While the baseball world waits to see if Ryan Dempster to the Braves actually happens, the Marlins and Tigers have pulled off an even bigger trade.
Jon Morosi of FOXSports.com reports that Miami is sending right-hander Anibal Sanchez and infielder Omar Infante to Detroit. According to his colleage Ken Rosenthal the Marlins will get pitching prospect Jacob Turner, plus minor leaguers Rob Brantly and Brian Flynn. And the two sides have also agreed to swap competitive balance draft picks, which marks the first time those have been included in a trade.
Sanchez is a significant upgrade for the Tigers’ rotation, but he’s also an impending free agent set to cash in big on the open market at age 28. He has a 3.75 ERA in 132 career starts, including a 3.94 ERA and excellent 110/33 K/BB ratio in 121 innings this season. And now he joins a rotation that already had Justin Verlander, Max Scherzer, Doug Fister, and Rick Porcello.
Infante was originally signed by the Tigers as an 18-year-old out of Venezuela in 1999. They traded him to the Cubs for Jacque Jones in 2007 and since then he’s also played for the Braves and Marlins. Infante has hit for more power than usual this season, but his .754 OPS is relatively close to his .714 career mark and he figures to play mostly second base for Detroit.
Turner was promoted from Triple-A last week because the Tigers needed rotation help, but after three starts they decided he was worth parting with to bring in a proven veteran like Sanchez. Turner was the No. 9 overall pick in the 2009 draft and ranked as one of MLB’s top 30 prospects in 2010, 2011, and this season according to Baseball America. He’s widely considered one of the top 10-15 pitching prospects in baseball.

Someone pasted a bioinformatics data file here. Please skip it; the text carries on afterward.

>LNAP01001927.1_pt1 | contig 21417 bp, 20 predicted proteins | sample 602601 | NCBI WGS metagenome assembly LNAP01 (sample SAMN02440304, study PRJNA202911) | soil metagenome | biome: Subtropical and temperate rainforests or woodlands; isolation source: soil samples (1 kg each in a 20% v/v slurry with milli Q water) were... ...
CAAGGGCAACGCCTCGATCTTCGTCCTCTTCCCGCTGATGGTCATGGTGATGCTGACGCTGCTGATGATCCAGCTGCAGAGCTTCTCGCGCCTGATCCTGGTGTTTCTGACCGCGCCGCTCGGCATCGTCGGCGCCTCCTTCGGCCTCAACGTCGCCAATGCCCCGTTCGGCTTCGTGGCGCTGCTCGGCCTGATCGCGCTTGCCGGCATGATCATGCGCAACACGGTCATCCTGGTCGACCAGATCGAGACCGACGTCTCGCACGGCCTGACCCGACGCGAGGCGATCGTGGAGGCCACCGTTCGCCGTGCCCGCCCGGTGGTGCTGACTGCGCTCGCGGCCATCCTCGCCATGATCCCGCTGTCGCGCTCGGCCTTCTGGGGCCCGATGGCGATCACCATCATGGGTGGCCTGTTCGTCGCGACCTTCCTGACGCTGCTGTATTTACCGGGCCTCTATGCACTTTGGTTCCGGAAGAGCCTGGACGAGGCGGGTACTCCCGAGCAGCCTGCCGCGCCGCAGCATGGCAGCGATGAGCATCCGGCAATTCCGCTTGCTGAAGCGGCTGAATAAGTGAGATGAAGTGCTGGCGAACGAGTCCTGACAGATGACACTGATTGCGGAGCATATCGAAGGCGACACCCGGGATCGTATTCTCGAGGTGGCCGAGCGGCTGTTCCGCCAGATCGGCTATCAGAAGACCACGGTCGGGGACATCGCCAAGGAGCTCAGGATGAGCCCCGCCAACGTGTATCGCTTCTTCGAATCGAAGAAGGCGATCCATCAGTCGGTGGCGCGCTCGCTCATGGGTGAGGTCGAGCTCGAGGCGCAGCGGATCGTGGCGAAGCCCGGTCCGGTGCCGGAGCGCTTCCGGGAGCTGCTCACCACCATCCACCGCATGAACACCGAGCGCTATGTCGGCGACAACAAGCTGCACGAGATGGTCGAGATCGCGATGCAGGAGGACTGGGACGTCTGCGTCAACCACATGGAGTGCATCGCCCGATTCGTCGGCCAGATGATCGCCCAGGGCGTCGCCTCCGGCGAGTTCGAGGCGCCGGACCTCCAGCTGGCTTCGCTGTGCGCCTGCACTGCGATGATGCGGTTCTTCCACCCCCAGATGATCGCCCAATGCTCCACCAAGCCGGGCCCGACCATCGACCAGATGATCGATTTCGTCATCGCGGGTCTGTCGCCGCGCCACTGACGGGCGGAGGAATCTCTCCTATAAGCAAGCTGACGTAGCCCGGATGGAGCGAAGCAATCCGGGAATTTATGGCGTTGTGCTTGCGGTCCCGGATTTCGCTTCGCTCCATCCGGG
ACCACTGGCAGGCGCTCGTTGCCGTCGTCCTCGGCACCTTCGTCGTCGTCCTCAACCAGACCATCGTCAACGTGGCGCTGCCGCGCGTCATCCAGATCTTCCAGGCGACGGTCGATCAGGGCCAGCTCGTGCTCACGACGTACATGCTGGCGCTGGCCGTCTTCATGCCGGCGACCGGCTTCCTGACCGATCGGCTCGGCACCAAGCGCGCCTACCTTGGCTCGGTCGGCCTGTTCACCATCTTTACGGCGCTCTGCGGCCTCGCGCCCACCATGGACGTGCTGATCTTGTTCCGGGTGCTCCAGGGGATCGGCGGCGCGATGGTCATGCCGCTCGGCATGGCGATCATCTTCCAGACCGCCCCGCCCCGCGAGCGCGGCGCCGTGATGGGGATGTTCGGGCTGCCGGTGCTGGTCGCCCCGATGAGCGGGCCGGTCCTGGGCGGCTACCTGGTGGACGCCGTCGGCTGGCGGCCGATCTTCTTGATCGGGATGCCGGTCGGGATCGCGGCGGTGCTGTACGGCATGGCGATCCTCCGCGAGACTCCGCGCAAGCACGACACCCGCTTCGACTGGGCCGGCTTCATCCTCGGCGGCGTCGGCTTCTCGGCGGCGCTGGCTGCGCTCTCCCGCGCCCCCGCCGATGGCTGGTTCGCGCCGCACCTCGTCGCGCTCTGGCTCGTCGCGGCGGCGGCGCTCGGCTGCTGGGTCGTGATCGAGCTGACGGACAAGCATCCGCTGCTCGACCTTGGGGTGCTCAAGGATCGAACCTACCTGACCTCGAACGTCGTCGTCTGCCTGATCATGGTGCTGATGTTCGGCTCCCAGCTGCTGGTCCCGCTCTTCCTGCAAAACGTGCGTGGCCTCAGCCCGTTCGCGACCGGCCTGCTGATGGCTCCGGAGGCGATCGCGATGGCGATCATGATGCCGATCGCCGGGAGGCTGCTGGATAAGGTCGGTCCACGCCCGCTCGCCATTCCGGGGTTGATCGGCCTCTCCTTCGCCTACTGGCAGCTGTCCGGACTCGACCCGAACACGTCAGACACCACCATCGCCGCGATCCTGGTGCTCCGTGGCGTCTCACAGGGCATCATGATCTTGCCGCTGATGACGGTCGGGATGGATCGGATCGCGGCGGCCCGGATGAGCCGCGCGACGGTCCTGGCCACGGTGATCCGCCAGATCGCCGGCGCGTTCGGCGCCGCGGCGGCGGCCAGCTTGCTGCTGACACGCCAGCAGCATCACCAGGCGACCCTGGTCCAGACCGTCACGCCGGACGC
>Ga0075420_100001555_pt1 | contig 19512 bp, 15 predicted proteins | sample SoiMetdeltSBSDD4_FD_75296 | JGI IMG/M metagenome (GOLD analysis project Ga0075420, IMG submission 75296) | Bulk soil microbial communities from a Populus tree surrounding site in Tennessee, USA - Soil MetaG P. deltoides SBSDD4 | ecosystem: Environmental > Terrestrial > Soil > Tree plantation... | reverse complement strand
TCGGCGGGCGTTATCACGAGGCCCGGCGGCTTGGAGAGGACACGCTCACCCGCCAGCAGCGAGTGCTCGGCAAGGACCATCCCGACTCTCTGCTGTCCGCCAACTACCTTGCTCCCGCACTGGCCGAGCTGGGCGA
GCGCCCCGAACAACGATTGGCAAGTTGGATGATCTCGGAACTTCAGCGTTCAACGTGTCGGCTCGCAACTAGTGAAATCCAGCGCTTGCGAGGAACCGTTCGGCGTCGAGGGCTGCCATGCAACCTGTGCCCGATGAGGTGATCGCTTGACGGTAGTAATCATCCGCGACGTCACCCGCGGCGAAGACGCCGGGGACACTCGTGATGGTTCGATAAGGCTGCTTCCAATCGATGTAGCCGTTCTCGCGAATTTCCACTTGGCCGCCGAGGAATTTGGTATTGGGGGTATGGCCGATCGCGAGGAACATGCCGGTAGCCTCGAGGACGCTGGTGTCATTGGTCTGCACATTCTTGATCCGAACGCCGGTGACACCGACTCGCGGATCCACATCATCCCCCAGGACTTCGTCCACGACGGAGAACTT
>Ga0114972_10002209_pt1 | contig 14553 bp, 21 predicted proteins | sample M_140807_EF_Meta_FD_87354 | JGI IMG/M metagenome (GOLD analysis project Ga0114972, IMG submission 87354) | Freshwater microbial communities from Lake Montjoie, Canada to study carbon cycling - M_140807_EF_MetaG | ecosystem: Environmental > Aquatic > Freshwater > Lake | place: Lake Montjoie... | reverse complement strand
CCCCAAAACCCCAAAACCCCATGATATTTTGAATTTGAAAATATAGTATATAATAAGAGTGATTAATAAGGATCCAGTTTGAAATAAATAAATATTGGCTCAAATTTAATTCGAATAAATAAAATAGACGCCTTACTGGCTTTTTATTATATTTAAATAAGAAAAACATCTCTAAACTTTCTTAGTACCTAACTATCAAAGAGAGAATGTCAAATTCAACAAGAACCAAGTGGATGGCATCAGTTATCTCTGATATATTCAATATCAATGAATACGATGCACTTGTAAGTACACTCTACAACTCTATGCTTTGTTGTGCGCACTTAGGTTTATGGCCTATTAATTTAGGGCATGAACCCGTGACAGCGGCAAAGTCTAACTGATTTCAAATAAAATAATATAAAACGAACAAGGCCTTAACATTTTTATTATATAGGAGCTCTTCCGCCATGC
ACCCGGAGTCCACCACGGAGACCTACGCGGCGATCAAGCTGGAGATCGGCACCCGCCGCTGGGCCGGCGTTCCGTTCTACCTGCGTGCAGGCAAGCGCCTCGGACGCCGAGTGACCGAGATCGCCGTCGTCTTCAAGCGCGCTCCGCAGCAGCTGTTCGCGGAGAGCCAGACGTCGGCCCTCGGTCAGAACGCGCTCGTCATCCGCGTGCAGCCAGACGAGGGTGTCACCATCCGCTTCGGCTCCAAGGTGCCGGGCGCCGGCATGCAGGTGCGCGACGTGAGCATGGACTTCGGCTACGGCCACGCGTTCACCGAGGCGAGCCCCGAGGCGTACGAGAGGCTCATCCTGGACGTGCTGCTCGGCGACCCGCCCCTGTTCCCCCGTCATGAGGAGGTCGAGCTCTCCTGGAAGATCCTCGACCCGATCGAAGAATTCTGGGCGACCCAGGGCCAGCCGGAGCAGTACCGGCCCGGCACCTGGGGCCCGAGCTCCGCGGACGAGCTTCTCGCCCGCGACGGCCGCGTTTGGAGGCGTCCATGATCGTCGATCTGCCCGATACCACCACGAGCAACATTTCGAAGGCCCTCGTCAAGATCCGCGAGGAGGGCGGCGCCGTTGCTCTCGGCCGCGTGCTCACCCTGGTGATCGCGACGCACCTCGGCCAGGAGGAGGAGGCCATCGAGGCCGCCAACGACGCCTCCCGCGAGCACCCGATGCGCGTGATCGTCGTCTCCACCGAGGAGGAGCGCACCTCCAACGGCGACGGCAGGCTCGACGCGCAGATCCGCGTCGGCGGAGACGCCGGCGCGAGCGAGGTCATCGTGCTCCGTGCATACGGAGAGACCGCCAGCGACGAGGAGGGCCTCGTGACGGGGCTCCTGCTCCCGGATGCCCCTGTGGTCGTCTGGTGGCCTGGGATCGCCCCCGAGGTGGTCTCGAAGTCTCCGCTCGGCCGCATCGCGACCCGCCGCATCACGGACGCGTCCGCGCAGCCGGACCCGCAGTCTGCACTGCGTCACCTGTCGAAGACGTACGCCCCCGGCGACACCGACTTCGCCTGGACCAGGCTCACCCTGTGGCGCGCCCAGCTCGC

At age 21 he may not be quite ready to thrive in the majors, but the Marlins did well to get a legitimate top pitching prospect in exchange for an impending free agent and a good but not great infielder. And obviously the Tigers, after spending all that money on Prince Fielder this offseason and finally taking over first place in the AL Central last week, are fully in win-now mode.
Giants second baseman Joe Panik missed nearly all of August and September last season due to a nagging back injury, but he told Alex Pavlovic of CSNBayArea.com on Friday that he’s feeling “100 percent.”
Panik, who earned his first All-Star selection last season, originally landed on the disabled list in early August due to what was described as lower back inflammation. He made his return in September, but appeared in just three games before being shut down. The good news is that he was cleared by doctors in mid-December and considers himself “back to normal.”
“It was right around the time of all the signings,” he said, smiling. “I was able to fly under the radar. I got tested and everything had healed up. I got cleared and was able to have my full offseason workouts. I’m good to go. I’m happy to be feeling good and going back out on the field to show that I’m healthy. My swing feels strong.”